If someone asked you about the productivity of your farm or family business, he or she would be expecting an answer in terms of standard metrics of crop yield, return on investment or efficiency of agricultural processes. For example, a quick online search gives us a productivity figure to the effect that the average American farm feeds around 160 people in the world.
Sole emphasis on productivity as measured in economic terms, however, may make us deaf to a remarkable verse in Proverbs that speaks about a different kind of productivity. “The lips of the righteous person feed many” (Proverbs 10:21). Normally when the verb translated “feed” is used in the Old Testament, it is translated “to shepherd” or “to watch a flock.” Thus, the full contours of this word include the protection as well as the nurture of a flock.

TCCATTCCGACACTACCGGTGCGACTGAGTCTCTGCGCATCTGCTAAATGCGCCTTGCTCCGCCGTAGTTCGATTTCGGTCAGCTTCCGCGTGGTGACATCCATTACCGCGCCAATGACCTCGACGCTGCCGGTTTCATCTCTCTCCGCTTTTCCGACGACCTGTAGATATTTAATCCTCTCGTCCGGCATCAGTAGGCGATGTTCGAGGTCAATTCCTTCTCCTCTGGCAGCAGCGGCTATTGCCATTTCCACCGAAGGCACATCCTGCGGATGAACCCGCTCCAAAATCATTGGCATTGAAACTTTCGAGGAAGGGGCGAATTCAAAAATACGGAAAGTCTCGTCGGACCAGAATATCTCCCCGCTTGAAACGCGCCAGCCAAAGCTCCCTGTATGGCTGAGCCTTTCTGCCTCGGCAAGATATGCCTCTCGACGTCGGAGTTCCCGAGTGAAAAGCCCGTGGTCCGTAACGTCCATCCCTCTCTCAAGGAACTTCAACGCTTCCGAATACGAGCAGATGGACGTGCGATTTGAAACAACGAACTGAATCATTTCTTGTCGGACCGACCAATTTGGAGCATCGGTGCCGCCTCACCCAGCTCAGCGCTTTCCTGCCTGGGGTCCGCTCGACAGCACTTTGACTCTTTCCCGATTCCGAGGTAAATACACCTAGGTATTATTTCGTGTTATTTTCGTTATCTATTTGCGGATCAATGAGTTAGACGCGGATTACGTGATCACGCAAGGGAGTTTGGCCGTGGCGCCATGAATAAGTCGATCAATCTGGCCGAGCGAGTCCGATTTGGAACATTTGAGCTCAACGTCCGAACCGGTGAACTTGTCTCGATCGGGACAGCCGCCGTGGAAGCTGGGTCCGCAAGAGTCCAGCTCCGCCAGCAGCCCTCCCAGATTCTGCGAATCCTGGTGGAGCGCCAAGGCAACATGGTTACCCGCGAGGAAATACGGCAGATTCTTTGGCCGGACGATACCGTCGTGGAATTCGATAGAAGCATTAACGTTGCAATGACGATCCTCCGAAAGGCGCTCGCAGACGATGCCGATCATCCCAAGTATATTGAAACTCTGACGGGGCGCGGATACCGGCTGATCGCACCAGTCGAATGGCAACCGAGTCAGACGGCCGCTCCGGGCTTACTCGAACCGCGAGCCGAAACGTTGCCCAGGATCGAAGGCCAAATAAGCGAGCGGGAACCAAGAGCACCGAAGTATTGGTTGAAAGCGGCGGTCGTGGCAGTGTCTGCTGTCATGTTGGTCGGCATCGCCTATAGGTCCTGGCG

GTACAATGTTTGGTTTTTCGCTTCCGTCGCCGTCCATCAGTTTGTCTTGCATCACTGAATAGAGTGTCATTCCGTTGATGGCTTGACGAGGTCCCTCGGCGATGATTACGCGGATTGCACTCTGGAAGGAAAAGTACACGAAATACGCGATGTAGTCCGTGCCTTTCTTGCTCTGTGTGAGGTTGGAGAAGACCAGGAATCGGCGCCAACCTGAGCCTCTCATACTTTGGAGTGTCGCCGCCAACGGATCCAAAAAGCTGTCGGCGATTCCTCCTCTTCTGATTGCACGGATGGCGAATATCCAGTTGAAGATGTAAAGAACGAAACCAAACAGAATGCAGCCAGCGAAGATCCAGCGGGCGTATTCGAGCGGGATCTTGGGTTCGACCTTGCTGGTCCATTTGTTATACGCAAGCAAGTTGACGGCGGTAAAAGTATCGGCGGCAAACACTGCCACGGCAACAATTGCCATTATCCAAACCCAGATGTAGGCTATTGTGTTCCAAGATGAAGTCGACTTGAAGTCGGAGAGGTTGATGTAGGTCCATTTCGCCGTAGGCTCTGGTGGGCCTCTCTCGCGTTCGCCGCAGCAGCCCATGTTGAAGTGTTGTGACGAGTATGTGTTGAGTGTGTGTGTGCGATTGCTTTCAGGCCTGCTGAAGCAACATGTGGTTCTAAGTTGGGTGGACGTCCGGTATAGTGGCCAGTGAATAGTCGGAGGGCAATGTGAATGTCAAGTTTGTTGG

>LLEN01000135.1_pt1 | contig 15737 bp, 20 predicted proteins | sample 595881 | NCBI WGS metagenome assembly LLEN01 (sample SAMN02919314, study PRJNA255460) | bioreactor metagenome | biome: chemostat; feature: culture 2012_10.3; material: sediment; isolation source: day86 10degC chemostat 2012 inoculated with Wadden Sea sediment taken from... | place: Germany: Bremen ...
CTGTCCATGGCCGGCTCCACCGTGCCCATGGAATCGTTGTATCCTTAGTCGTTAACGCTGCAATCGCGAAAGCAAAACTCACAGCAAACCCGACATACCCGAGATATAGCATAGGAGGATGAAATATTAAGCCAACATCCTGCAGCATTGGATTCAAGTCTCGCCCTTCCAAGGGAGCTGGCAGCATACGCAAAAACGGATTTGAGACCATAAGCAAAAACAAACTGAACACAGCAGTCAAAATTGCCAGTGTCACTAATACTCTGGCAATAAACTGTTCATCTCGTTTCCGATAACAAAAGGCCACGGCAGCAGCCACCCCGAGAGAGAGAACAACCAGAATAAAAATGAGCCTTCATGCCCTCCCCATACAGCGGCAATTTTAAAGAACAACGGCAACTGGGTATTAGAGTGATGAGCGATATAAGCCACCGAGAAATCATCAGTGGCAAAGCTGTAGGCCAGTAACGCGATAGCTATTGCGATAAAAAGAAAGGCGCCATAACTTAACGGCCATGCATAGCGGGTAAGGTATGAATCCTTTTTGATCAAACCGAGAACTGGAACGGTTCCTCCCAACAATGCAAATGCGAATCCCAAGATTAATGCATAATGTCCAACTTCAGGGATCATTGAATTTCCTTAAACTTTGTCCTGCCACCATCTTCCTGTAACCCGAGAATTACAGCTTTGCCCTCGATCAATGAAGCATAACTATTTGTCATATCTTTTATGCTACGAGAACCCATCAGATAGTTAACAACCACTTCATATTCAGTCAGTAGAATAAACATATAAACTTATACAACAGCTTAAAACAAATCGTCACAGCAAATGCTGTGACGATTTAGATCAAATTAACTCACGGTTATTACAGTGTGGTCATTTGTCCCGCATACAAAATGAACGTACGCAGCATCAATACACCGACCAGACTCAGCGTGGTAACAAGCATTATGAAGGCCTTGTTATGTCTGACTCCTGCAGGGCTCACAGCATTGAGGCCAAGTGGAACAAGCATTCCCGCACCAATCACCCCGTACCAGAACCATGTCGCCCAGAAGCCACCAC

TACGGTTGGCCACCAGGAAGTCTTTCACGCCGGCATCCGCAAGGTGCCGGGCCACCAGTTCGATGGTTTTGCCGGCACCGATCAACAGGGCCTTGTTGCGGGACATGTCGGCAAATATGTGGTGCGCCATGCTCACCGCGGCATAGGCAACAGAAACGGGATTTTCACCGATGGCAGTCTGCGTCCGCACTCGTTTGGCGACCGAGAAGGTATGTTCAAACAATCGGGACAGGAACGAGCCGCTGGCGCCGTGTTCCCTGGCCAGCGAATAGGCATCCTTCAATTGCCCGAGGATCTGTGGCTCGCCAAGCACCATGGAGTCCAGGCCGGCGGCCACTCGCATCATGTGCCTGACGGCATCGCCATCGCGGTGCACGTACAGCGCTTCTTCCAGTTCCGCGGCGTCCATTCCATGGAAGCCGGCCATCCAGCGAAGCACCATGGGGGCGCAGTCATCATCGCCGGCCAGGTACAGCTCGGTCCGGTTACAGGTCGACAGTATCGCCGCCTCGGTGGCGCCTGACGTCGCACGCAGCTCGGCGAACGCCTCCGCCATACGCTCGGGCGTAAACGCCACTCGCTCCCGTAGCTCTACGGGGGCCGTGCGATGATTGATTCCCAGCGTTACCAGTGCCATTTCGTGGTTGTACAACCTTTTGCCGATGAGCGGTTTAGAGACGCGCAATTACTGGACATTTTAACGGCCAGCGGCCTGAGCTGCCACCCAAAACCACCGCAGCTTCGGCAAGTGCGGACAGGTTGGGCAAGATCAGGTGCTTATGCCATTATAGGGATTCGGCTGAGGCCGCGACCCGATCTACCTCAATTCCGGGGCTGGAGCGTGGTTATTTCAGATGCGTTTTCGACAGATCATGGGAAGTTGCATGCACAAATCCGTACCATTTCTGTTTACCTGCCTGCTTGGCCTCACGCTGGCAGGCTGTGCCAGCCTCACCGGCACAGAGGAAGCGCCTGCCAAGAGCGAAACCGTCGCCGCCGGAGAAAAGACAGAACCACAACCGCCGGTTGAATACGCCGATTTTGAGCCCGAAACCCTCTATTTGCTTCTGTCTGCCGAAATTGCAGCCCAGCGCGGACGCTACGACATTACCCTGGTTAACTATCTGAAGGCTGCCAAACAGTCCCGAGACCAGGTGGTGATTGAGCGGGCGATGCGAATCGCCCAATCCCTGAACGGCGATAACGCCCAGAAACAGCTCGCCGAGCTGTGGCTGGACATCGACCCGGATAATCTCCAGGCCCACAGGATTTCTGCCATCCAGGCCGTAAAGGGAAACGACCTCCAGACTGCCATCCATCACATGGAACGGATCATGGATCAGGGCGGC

When Proverbs says that “the lips of the righteous person feed many,” it is pointing to another philosophy of what provides nourishment that people need. In a word, Proverbs here and elsewhere is committed to the notion that your words and how you use them are central to whether you nourish or destroy relationships, whether you nourish or weaken other people. Indeed, proper and improper use of words divides the wise and the fool, the two central categories of Proverbs.
In future months I will explore the importance of selecting good words for our faith and our daily living. For now, however, resolve this year to think of ways that your words, as well as your fields, can nurture and feed the world and your family business.